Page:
The manresponsible for all these impressive statistics is a smallish, Crosby-eared60-year-old named Lawrence Baker Sheppard. His portrait on the opposite page isa true one in the sense that it shows him with cigaret in hand, coatless andopen-collared and with horses near by. These are details—especially thelast—which are essential to Sheppard's comfort and well-being, and which arenot always available to him through the daily demands of a busy schedule. Inaddition to owning the farm and directing its myriad activities, Sheppard ispresident of the $12-million-asset Hanover Shoe manufacturing and retailingcompany, was for eight years (until just a few months ago) president of theU.S. Trotting Association and is still one of its directors, and participatesin a host of other business and philanthropic affairs including a bank, anewspaper and a hospital. But horses, and trotting horses in particular, havebeen the abiding interest in his life since childhood.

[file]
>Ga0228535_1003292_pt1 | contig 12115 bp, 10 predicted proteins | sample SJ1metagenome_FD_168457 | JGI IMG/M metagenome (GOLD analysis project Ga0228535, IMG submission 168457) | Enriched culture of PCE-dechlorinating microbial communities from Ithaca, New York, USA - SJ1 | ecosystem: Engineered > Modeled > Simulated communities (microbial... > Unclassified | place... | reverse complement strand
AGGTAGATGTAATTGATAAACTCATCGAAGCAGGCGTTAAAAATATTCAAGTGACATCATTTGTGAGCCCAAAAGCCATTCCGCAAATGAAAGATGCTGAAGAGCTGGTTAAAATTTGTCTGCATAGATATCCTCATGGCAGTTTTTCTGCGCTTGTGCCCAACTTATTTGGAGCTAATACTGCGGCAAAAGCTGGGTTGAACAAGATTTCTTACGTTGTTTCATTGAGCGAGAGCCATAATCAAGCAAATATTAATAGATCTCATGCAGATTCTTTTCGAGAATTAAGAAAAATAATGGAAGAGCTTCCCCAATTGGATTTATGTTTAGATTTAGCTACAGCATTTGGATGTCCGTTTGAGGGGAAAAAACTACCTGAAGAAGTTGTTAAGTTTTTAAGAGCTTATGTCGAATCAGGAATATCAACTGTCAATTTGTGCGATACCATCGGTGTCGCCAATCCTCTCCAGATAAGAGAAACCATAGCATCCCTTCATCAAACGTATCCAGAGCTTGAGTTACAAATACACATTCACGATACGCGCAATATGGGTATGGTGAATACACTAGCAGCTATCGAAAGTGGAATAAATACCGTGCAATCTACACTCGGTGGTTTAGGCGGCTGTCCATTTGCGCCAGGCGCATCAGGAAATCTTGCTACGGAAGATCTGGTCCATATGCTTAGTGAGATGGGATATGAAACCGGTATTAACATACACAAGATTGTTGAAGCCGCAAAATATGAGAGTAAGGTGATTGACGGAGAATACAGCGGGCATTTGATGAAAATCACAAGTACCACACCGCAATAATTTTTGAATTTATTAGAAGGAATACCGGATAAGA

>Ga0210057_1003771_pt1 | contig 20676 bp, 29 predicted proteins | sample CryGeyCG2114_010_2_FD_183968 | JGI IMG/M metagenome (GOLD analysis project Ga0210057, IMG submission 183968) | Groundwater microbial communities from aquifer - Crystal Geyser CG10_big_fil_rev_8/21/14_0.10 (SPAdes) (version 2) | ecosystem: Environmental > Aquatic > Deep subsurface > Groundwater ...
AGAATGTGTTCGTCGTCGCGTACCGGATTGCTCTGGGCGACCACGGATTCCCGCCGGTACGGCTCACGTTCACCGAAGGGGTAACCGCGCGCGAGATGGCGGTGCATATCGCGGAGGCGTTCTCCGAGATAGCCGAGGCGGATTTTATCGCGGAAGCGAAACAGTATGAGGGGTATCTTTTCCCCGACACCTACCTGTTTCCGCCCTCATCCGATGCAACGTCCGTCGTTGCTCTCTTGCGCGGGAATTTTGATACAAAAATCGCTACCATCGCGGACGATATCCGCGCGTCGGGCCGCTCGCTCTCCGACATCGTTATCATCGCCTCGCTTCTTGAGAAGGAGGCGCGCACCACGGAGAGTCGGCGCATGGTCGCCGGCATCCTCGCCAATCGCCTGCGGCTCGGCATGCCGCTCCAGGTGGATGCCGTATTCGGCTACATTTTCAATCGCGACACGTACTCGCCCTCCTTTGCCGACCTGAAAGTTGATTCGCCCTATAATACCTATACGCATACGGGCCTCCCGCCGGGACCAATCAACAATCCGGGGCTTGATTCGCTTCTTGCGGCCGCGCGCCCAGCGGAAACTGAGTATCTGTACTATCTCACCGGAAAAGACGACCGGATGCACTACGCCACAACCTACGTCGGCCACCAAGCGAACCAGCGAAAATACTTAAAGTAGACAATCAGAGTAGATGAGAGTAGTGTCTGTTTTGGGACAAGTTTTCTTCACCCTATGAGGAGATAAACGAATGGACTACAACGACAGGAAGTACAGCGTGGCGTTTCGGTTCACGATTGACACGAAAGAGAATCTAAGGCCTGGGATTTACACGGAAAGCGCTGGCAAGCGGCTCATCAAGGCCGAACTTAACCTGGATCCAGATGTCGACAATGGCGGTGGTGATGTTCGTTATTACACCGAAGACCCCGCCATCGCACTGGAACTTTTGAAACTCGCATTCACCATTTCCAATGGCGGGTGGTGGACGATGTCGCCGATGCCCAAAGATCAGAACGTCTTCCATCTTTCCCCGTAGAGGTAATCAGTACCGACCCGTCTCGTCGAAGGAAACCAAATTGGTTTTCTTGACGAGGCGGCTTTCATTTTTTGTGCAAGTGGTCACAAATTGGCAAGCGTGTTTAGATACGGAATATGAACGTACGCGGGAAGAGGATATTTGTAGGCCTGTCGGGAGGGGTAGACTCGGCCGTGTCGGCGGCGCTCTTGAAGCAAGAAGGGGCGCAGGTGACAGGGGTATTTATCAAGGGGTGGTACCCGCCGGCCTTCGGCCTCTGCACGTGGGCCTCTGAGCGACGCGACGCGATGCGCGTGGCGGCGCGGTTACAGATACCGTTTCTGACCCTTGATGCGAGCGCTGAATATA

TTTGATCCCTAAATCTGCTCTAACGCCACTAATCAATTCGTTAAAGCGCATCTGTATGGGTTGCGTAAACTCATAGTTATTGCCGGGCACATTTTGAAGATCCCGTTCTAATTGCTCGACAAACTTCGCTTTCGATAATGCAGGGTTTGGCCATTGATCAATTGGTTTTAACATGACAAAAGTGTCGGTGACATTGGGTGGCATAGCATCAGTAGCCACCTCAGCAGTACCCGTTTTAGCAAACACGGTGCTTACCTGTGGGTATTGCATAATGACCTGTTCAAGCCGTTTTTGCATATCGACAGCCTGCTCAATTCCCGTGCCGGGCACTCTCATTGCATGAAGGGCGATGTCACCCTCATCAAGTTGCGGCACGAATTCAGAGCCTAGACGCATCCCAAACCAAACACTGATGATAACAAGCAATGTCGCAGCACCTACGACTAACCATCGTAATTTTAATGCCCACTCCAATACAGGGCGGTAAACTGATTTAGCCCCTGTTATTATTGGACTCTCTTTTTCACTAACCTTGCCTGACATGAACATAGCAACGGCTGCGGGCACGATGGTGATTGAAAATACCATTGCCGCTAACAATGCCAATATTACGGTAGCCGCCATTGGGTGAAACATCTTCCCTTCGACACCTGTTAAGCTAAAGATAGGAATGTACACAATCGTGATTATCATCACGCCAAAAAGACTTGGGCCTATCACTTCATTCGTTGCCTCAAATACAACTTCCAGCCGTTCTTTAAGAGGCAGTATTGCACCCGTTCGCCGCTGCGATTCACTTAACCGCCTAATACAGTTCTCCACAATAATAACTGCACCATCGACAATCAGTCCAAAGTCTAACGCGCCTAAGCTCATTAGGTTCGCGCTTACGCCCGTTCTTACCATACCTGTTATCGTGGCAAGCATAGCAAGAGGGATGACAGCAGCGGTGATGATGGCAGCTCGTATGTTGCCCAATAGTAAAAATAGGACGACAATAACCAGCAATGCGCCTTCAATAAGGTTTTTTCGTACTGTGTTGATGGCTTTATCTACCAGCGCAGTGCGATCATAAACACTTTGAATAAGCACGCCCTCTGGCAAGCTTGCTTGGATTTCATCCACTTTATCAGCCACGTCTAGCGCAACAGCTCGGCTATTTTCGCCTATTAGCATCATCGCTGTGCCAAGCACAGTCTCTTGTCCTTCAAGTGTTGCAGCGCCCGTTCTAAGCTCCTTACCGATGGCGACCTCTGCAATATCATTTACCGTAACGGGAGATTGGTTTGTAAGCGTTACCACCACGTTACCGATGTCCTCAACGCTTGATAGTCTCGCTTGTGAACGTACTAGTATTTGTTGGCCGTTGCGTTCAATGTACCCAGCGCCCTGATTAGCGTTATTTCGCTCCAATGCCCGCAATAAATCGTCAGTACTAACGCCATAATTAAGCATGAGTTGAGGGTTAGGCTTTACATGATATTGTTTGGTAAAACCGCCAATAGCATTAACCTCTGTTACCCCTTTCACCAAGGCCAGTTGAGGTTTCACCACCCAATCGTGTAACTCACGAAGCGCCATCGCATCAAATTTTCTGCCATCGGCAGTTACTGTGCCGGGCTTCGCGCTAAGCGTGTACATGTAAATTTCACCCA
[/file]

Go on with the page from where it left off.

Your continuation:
At 16, already aveteran of the saddle and the sulky, he went out to Wyoming where he got a jobcaring for a string of 10 animal-; used to carry tourists through theYellowstone wilderness. For two happy years the young Sheppard enjoyed the lifeof a $3-a-day horse wrangler and guide, and he left it for a reason whollytypical of the man and his love for the outdoors. One day in 1915 he sat hishorse on a peak overlooking the meeting of the north and south forks of theShoshone River and looked down on the first automobiles driving up the roadtoward Yellowstone. They had never been allowed there before. As he recalls itnow: "It made me sick to see cars being driven into that wonderful virginland. I turned away and never went back. I'll always remember Yellowstone as itwas on horseback."